Once long ago—before Georgia was born, before getting married, in the days when apartments consisted of pee-stained futons and speaker wires tracing across the floor, guitars laid lovingly in their plush cases, overflowing ashtrays, no artwork, no plants, only temperamental cats for decoration—Carrie wrote a song about divorce that became a college-radio hit.
There is no work for Logan, not today, not in this L.A. neighborhood where he’s been wandering for hours. Since the riots began he’s steered clear of the Boulevard, wary of the Guardsmen stationed outside CVS, of the rivers of broken glass and blocks of boarded-up storefronts splashed with angry graffiti.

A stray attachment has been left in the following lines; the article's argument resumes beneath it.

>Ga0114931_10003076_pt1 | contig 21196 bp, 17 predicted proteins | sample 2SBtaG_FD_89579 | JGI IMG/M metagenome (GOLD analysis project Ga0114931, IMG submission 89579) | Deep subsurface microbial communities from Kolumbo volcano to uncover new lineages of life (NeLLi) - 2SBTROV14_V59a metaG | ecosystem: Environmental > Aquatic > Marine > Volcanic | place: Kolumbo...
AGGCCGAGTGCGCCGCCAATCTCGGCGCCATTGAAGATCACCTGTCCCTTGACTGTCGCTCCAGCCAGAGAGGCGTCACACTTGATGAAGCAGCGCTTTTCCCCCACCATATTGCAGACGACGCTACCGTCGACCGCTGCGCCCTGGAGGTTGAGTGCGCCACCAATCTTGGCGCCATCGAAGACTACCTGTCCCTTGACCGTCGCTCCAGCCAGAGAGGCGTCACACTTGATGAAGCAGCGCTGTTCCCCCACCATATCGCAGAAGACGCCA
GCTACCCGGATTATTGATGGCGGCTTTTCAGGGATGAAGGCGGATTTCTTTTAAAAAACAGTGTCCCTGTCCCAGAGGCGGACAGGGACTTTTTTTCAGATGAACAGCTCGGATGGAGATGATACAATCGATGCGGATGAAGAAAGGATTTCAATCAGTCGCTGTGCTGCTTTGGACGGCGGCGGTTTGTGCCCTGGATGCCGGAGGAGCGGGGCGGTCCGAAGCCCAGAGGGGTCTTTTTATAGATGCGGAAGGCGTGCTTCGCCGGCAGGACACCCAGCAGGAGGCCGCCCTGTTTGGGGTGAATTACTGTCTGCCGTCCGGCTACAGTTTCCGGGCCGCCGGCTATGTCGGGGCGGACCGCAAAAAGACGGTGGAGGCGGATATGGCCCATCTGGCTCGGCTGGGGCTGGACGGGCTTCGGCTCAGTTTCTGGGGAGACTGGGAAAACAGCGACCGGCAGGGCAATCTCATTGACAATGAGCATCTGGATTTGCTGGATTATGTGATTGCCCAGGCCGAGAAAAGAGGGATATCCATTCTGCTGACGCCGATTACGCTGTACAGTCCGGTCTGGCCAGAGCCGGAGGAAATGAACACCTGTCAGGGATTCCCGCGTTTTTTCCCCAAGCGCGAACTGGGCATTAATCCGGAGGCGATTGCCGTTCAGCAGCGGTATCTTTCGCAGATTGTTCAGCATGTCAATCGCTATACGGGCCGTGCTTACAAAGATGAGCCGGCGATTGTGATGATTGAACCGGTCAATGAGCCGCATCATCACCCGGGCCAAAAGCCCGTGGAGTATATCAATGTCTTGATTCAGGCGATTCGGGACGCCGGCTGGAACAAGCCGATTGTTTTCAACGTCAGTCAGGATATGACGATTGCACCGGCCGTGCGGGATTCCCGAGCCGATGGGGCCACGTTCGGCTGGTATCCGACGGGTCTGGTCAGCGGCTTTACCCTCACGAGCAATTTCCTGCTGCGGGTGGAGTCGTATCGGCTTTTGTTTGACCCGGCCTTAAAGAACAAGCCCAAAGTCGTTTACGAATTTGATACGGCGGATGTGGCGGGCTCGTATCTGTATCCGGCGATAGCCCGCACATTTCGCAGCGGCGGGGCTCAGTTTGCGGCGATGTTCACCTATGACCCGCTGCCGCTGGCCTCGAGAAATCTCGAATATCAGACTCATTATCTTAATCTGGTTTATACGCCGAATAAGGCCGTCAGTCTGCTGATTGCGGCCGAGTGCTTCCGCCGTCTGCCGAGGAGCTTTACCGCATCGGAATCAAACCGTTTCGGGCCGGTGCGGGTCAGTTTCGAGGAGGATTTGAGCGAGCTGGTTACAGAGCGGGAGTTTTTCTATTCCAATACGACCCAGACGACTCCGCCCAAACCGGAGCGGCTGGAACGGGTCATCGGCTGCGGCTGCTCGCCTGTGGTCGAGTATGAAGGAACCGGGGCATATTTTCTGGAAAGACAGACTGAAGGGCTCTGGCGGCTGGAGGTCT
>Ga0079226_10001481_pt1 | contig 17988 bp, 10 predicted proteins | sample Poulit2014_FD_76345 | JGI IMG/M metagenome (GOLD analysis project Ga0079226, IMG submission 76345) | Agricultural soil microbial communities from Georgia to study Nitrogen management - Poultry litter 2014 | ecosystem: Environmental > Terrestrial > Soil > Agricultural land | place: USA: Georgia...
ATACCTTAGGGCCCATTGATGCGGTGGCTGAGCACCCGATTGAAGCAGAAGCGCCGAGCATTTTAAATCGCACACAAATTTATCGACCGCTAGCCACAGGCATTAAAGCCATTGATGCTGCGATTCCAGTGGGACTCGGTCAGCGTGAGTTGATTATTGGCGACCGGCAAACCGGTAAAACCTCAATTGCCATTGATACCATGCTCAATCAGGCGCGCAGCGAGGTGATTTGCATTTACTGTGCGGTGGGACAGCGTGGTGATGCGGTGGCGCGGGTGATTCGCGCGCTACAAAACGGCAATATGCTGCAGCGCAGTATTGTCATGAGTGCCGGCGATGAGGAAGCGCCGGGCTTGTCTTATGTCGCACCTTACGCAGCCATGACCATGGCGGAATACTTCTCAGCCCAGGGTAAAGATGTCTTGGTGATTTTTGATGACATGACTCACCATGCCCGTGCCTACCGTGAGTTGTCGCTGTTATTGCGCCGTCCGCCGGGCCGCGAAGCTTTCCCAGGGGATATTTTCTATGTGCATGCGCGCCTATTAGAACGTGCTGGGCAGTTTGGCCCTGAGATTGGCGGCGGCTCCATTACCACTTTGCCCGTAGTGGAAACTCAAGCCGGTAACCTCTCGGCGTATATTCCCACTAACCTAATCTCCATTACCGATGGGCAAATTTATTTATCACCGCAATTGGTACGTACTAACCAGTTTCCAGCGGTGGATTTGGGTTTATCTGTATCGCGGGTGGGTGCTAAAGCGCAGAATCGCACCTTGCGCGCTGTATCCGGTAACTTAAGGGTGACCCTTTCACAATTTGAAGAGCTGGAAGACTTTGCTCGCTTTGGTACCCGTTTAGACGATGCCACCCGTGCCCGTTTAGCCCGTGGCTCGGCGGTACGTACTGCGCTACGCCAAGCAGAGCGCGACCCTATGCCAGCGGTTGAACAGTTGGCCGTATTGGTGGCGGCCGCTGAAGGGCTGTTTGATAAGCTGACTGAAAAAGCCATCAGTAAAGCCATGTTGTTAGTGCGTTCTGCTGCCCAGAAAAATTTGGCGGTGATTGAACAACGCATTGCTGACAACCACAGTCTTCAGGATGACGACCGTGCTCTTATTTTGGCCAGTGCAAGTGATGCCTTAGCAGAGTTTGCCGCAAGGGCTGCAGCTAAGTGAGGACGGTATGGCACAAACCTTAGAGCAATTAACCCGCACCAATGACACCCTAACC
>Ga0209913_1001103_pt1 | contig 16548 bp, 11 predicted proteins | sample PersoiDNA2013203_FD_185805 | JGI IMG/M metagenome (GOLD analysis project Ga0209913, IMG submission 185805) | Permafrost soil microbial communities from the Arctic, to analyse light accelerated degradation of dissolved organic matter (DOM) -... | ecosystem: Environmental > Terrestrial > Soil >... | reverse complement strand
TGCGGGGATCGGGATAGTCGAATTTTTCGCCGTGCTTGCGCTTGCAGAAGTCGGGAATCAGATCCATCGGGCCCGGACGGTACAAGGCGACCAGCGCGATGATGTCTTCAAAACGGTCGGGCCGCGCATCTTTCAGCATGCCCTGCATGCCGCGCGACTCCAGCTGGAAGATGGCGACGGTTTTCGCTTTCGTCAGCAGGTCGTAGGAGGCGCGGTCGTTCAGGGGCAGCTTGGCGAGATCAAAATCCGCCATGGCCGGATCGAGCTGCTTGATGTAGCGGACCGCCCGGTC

When Emily Barrett came to Priya’s door with news of the baby, both women’s husbands were meeting with the Indian Department of Agriculture and Farmers Welfare, negotiating the trade of American chicken thighs. Priya was working from home that day and had been growing restless at her computer, as she often did by late afternoon.